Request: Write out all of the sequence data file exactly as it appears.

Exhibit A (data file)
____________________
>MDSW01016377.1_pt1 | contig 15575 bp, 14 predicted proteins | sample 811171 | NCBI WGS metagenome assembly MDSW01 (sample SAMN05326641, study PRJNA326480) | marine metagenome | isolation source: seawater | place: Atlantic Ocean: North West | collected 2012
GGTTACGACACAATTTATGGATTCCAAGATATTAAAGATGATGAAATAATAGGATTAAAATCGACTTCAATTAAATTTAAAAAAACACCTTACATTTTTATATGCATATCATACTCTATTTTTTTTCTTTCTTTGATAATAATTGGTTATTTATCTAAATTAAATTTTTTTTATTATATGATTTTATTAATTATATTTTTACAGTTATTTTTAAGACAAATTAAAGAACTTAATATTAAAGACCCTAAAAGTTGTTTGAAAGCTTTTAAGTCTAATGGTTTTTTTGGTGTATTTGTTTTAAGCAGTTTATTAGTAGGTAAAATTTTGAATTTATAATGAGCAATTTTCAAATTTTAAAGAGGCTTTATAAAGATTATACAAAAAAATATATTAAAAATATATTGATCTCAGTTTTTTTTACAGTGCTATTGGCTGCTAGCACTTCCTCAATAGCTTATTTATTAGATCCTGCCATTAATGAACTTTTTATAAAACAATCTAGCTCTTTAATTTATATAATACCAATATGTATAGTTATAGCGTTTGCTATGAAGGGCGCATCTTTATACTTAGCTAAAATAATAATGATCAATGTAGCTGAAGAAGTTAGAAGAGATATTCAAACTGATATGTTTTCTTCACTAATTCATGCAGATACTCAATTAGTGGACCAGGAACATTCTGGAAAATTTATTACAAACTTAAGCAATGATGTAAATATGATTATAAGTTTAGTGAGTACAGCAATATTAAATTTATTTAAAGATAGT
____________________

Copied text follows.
>MDSW01016377.1_pt1 | contig 15575 bp, 14 predicted proteins | sample 811171 | NCBI WGS metagenome assembly MDSW01 (sample SAMN05326641, study PRJNA326480) | marine metagenome | isolation source: seawater | place: Atlantic Ocean: North West | collected 2012
GGTTACGACACAATTTATGGATTCCAAGATATTAAAGATGATGAAATAATAGGATTAAAATCGACTTCAATTAAATTTAAAAAAACACCTTACATTTTTATATGCATATCATACTCTATTTTTTTTCTTTCTTTGATAATAATTGGTTATTTATCTAAATTAAATTTTTTTTATTATATGATTTTATTAATTATATTTTTACAGTTATTTTTAAGACAAATTAAAGAACTTAATATTAAAGACCCTAAAAGTTGTTTGAAAGCTTTTAAGTCTAATGGTTTTTTTGGTGTATTTGTTTTAAGCAGTTTATTAGTAGGTAAAATTTTGAATTTATAATGAGCAATTTTCAAATTTTAAAGAGGCTTTATAAAGATTATACAAAAAAATATATTAAAAATATATTGATCTCAGTTTTTTTTACAGTGCTATTGGCTGCTAGCACTTCCTCAATAGCTTATTTATTAGATCCTGCCATTAATGAACTTTTTATAAAACAATCTAGCTCTTTAATTTATATAATACCAATATGTATAGTTATAGCGTTTGCTATGAAGGGCGCATCTTTATACTTAGCTAAAATAATAATGATCAATGTAGCTGAAGAAGTTAGAAGAGATATTCAAACTGATATGTTTTCTTCACTAATTCATGCAGATACTCAATTAGTGGACCAGGAACATTCTGGAAAATTTATTACAAACTTAAGCAATGATGTAAATATGATTATAAGTTTAGTGAGTACAGCAATATTAAATTTATTTAAAGATAGT